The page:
Underscoring its continued commitment to forward-thinking precision, Arnold & Son’s watchmaking experts masterfully rose to challenge of creating a World’s First in a wristwatch: a chronograph with a central true beat seconds hand. The magnificent CTB represents the brand’s second chronograph and blends the iconic Instrument Collection complication of a true beat seconds, while at the same time remaining true to the line’s optic code of superb legibility. This aesthetic direction has been achieved by incorporating a central true beat seconds hand and a central chronograph seconds hand – both on the same axis but with different jumping intervals. A huge technical challenge to have both functions operating from the centre, Arnold & Son’s unique invention is protected by two patents.
Sometimes referred to as a dead beat seconds, the true beat seconds is a precision function wherein the seconds beat incrementally as opposed to sweeping along the dial – allowing for more accurate reading. To accomplish this function in and of itself is no easy feat. However, Arnold & Son has taken the idea to new heights by incorporating the true beat seconds on the same axis as the chronograph seconds hand. The result, when the continually running chronograph hand is started, is visually amazing. It gives the impression that it can catch up to the true beat seconds hand, but this never happens since the true beat seconds hand jumps away each second in a delightful and entrancing game of cat and mouse.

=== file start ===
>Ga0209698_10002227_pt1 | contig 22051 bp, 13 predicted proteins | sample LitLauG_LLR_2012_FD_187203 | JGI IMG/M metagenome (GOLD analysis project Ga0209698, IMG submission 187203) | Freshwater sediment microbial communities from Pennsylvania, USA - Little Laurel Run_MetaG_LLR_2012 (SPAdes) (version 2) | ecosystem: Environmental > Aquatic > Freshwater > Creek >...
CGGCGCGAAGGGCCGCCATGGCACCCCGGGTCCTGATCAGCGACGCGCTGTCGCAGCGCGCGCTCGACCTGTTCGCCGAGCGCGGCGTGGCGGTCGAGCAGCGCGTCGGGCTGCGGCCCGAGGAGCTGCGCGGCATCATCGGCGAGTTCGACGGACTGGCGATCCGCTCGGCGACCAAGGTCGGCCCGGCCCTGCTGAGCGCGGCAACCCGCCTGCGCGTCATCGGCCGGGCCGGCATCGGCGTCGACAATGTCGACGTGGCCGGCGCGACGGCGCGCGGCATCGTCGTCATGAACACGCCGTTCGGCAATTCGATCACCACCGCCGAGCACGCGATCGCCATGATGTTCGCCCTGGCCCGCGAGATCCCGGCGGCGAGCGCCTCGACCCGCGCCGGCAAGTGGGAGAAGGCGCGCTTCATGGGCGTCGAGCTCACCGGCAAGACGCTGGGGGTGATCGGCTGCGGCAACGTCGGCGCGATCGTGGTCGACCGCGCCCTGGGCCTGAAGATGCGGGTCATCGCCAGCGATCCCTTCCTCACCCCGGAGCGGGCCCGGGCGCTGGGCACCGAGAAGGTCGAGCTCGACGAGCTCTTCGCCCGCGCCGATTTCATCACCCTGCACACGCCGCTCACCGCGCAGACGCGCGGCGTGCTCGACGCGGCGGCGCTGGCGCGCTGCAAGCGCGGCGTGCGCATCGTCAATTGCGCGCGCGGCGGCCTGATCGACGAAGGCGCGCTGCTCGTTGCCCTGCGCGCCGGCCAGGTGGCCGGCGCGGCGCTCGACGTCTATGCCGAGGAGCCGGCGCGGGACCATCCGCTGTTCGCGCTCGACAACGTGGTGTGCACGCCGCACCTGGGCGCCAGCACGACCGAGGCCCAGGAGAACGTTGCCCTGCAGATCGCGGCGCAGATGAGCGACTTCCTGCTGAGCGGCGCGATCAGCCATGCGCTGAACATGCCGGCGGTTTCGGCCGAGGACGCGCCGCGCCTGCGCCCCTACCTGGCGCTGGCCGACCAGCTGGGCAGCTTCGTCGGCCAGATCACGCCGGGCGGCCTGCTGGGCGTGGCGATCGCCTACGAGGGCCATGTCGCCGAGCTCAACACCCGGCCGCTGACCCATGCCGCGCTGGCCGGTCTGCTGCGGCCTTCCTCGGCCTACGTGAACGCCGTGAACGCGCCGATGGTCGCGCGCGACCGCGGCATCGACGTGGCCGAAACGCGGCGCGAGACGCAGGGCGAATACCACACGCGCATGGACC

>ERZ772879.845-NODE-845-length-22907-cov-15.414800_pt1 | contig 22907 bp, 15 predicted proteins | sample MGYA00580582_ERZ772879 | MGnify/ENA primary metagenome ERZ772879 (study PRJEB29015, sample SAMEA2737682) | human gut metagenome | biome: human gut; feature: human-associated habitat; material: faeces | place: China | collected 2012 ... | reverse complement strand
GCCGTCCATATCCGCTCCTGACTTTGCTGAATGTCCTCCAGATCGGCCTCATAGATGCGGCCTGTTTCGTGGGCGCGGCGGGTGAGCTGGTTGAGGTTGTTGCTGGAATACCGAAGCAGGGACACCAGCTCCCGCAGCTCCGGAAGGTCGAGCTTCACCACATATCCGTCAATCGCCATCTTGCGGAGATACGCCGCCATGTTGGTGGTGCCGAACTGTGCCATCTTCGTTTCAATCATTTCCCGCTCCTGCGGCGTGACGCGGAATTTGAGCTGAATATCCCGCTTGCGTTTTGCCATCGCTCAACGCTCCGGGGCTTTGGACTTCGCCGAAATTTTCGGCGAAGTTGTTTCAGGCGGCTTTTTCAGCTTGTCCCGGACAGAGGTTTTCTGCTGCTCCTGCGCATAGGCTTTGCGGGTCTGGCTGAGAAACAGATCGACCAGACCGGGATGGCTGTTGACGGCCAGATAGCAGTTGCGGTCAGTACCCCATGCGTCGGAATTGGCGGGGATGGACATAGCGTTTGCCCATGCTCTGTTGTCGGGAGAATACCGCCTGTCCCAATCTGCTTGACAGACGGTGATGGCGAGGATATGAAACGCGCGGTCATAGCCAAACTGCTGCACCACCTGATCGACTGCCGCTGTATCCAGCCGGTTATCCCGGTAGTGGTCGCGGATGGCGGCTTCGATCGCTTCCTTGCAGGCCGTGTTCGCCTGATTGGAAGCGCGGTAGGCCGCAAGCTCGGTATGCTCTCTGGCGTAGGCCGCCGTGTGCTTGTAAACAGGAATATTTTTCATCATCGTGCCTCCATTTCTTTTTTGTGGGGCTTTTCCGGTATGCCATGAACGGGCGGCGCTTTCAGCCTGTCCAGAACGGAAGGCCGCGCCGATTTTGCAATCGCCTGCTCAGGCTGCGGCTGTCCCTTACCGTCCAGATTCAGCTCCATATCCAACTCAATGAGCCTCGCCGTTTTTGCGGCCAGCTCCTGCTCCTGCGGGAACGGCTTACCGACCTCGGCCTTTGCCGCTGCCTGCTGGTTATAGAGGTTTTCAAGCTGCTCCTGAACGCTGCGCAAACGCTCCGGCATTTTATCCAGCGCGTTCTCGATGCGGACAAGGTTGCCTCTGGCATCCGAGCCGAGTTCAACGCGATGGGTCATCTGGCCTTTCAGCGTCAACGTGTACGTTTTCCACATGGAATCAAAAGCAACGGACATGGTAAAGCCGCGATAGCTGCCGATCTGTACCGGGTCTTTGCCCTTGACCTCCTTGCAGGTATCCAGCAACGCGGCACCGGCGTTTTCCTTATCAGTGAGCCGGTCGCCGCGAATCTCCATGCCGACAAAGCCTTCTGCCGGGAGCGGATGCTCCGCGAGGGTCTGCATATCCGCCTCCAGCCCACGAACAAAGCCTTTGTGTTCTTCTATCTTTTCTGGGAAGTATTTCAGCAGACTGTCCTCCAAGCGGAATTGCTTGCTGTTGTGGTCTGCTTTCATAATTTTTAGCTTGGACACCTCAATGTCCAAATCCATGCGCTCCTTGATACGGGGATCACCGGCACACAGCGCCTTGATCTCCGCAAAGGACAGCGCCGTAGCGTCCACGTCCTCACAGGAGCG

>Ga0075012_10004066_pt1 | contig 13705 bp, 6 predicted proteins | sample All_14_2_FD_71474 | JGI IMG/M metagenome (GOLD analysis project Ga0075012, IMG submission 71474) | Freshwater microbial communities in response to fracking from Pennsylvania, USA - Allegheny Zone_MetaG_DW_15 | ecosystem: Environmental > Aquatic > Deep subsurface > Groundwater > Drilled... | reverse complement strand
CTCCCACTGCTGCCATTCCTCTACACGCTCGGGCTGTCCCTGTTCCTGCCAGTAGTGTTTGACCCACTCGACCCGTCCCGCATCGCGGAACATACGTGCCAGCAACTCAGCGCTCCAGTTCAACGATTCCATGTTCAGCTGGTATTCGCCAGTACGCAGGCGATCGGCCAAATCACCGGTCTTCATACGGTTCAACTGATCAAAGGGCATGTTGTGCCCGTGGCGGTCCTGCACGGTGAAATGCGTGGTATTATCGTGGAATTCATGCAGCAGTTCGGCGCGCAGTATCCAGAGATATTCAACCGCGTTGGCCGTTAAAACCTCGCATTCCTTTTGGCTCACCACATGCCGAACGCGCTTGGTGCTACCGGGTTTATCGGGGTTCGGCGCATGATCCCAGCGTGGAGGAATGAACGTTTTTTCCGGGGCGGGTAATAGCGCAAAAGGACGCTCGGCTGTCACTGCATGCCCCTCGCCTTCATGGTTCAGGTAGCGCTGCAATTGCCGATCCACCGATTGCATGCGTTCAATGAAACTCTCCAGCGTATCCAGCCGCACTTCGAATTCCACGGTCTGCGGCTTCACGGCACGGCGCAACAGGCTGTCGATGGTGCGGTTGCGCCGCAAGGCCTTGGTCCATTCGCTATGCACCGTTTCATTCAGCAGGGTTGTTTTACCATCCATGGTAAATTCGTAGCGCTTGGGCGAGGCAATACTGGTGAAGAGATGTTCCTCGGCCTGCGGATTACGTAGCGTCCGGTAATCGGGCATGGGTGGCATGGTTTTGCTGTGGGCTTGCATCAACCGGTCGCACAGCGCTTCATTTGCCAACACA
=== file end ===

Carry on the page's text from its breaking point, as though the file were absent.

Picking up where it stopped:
The A&S7103 calibre is a proprietary mechanical self-winding movement with column-wheel operated chronograph. The movement is configured to give optimum balance and beauty to the dial, with off-centered hour and minutes at 12 o’clock, big central true beat seconds and central chronographs seconds, and 60-minutes chronograph indicator at 6 o’clock. The 31-jewel movement beats at 28,800 vibrations per hour and offers more than 50 hours of power reserve. This world’s-first timepiece also offers the efficiency of bi-directional winding thanks to ceramic ball bearings.
Each movement is NAC grey treated and meticulously completed inHaute Horlogeriefinishing with hand-chamfered bridges with polished edges, fine circular graining andCôtes de Genève rayonnantes, brushed and skeletonised rotor, and screws with bevelled and mirror-polished heads. The 44 mm stainless steel timepiece is offered with a light-grey and silvery opaline dial. The dial has a complex multi-level structure with at least three different finishes that offer breathtaking depth and dimension.